Mckenzie Corp: Deaeration of Boiler Feedwater

Pour yourself a tall glass of cold water. Place it in front of you and read on.

The water you have just poured for yourself is much like the feedwater you may be sending directly into your boiler.

It contains among other things, dissolved gases such as oxygen and carbon dioxide that can be particularly destructive to feed lines, condensers and to your boiler.

The oxygen in this raw feedwater is released within the boiler as a result of heat and rises in the form of bubbles. These bubbles attach themselves to the boiler tubes, water legs and the sides of the boiler drum shell at the water line.

The oxygen along with the carbon dioxide attacks the iron and set up chemical musical chairs in which the steel in your system will always lose. This destructive game will continue until either all the oxygen is entirely removed from the water or the steel or iron is dissolved.

A deaerator will prevent the game from ever starting. This piece of equipment removes corrosive gases from boiler feedwater and preheats the water prior to entrance into the boiler.

A deaerator should be considered if any of the following situations occur:

- Your boiler plant operates at 75 psig or greater.
- Your boiler plant has limited standby capacity.
- Production depends on your continuous boiler operation.
- Your boiler plant uses 25% or more cold water makeup.

Now take a good look at that glass of water you poured earlier. Those little bubbles that have formed on the inside of the glass are just what we have been describing. Imagine the inside of your boiler system with high temperatures and high pressures. If you don't have a deaerator, maybe it is time to consider one.

COMMON WATER IMPURITIES

Impurity Source Effect
Algae organic growth fouling
Calcium mineral deposits scale
Carbon dioxide dissolved gases corrosion
Chloride mineral deposits corrosion
Free acids Indus. Wastes corrosion
Hardness mineral deposits scale
Magnesium mineral deposits scale
Oxygen dissolved gases corrosion
Silica mineral deposits scale
Suspended solids undissolved matter fouling/scale

There are five major problems directly associated with water quality that will effect boiler performance. These are:

- Scale formation
- Corrosion
- Fouling
- Foaming
- Embrillement

SCALE is a very hard substance that adheres directly to heating surfaces forming a layer of insulation. This layer of insulation will decrease heat transfer efficiency. Scale also results in metal fatigue/failure from overheating, energy waste, high maintenance costs and unnecessary safety risks. A one-sixteenth inch thickness of scale in a firetube boiler can result in a 12.5% increase in fuel consumption.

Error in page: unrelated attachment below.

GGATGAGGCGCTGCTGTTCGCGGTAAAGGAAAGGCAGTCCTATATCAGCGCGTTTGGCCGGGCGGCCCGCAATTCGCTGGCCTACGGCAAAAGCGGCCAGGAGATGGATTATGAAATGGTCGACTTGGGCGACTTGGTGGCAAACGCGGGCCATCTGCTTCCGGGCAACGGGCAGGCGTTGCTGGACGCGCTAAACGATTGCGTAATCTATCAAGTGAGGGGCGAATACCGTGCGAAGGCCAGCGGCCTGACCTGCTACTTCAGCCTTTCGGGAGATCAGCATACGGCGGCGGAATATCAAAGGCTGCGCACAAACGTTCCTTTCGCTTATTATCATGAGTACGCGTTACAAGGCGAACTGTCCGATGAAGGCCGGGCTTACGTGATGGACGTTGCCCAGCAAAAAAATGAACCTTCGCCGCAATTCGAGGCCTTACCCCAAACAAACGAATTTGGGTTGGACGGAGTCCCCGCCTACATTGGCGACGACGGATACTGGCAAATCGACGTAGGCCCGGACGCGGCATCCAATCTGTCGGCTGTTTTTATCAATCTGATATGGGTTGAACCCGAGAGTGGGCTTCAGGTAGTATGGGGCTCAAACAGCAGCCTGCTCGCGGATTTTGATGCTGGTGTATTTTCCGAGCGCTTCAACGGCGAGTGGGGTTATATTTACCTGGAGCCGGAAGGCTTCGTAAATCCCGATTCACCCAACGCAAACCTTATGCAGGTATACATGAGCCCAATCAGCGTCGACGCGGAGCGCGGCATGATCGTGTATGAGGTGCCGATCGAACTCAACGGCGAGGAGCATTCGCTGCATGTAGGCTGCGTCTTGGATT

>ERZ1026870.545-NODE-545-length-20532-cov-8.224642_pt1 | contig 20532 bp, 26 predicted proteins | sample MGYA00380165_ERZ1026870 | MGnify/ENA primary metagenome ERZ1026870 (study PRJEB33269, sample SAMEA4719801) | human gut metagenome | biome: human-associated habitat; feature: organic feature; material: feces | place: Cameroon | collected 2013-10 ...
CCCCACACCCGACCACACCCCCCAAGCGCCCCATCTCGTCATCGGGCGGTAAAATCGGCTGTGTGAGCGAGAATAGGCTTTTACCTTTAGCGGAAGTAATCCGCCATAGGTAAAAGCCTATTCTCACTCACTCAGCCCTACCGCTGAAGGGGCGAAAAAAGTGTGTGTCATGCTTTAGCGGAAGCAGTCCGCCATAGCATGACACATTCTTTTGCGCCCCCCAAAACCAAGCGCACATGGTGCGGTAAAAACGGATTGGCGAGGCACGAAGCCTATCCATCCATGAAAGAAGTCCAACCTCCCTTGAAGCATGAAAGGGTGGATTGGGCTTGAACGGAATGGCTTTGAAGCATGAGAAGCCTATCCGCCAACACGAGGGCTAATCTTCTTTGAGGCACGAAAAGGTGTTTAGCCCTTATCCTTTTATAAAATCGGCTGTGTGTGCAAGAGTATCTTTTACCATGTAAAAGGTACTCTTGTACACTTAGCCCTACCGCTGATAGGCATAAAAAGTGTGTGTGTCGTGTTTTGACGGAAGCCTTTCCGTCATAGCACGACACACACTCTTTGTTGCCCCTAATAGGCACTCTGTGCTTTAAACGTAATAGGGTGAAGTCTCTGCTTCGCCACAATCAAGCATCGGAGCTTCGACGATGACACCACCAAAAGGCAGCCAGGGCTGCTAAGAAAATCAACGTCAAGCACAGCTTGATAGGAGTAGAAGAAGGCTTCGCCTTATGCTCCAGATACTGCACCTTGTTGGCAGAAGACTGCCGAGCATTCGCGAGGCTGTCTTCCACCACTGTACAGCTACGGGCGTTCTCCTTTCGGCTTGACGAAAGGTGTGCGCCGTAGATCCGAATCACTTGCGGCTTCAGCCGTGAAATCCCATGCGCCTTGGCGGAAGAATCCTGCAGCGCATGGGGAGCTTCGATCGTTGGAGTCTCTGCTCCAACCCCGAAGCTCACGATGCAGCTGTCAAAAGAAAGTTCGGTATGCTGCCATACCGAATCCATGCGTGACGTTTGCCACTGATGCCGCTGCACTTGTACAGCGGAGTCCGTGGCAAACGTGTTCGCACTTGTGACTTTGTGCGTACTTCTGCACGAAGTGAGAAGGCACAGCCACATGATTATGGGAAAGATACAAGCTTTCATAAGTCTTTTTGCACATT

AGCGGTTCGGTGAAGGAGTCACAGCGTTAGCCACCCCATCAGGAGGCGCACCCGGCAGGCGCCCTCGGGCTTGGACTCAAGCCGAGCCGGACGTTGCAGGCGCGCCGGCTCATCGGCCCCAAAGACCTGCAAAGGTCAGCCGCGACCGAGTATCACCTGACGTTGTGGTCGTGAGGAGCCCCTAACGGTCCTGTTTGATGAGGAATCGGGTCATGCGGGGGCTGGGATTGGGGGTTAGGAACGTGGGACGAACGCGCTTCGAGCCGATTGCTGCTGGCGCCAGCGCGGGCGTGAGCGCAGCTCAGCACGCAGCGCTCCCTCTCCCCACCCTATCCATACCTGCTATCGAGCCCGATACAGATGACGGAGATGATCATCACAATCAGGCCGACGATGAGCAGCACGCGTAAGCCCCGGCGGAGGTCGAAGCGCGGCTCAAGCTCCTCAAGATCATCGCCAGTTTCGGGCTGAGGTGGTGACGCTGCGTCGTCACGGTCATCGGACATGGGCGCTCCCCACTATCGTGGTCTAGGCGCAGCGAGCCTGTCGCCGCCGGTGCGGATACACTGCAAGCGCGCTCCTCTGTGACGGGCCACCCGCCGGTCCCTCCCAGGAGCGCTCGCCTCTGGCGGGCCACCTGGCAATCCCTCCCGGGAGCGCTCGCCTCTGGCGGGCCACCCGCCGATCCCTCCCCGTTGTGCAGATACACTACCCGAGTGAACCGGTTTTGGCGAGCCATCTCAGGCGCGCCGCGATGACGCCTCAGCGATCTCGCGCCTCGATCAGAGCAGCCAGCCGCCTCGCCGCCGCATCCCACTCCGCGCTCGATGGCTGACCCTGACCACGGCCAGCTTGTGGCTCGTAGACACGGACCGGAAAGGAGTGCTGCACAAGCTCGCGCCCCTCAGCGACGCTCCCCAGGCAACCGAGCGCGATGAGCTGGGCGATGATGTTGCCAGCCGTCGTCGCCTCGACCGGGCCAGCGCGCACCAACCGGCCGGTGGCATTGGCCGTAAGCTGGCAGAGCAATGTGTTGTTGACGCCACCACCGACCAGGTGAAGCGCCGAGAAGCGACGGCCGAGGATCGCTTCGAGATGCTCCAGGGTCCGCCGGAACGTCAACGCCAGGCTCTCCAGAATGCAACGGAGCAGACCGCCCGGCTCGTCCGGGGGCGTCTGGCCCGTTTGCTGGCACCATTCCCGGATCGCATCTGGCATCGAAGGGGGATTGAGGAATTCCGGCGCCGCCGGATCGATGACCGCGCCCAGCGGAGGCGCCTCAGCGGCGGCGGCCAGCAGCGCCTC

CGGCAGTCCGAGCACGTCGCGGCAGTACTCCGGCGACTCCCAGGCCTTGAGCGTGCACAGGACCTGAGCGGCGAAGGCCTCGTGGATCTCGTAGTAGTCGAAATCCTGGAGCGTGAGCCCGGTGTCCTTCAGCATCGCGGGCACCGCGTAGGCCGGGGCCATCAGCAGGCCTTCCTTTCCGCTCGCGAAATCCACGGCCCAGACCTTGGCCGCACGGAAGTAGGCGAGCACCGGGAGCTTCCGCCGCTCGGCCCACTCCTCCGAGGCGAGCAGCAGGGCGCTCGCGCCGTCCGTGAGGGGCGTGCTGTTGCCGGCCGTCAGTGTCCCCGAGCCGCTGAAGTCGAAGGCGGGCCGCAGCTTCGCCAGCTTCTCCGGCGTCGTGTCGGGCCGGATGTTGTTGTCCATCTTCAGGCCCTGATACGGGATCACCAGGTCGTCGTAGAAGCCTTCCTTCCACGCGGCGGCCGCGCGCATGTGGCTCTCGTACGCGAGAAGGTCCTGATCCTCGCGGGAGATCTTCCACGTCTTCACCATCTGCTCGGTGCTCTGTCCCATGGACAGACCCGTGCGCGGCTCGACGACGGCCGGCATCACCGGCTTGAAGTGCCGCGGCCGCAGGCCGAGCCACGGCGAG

CORROSION is defined as the destruction of a metal by chemical or electromechanical reaction with its environment. The metal is eaten away in much the same manner as fender rusts on a car. Corrosion dramatically increases maintenance costs and can cause unnecessary safety risks. It will occur when levels of oxygen or carbon dioxide are high, where pH values are low, where contact occurs between dissimilar metals and in damp environment or corrosive atmospheres.

Corrosion is an electrochemical process in which electricity flows through a solution of ions between areas of metal. Deterioration occurs when the current leaves the negatively charged metal or anode and travels through the solution to the positively charged metal or cathode, completing an electrical circuit in much the same manner as a battery cell. The anode and the cathode can be different metals or areas of the same metal. Corrosion occurs when there is a difference in the electrical potential between them.

FOULING occurs when a restriction develops in piping and equipment passageways and results in inefficient water flow. The fouling of boiler room equipment directly impacts energy efficiencies and cost of operations.

FOAMING is a condition in which concentrations of soluble salts, aggravated by grease, suspended solids or organic matter, create frothy bubbles or foam in the steam space of a boiler. When these bubbles collapse it creates a liquid that is carried over into the steam system. Foaming degrades steam quality and in some cases can create a water slug that is discharged into the steam lines.

CAUSTIC EMBRITTLEMENT will occur when there is a high concentration of alkaline salts (a pH value of 11 or greater) that will liberate hydrogen absorbed by the iron in the steel. Caustic embrittlement will be more evident in high temperature areas of the boiler's waterside and manifests itself in the form of hairline cracks.

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Date: 2014.08.27 Category: Technology Comments (0) Trackbacks (0)

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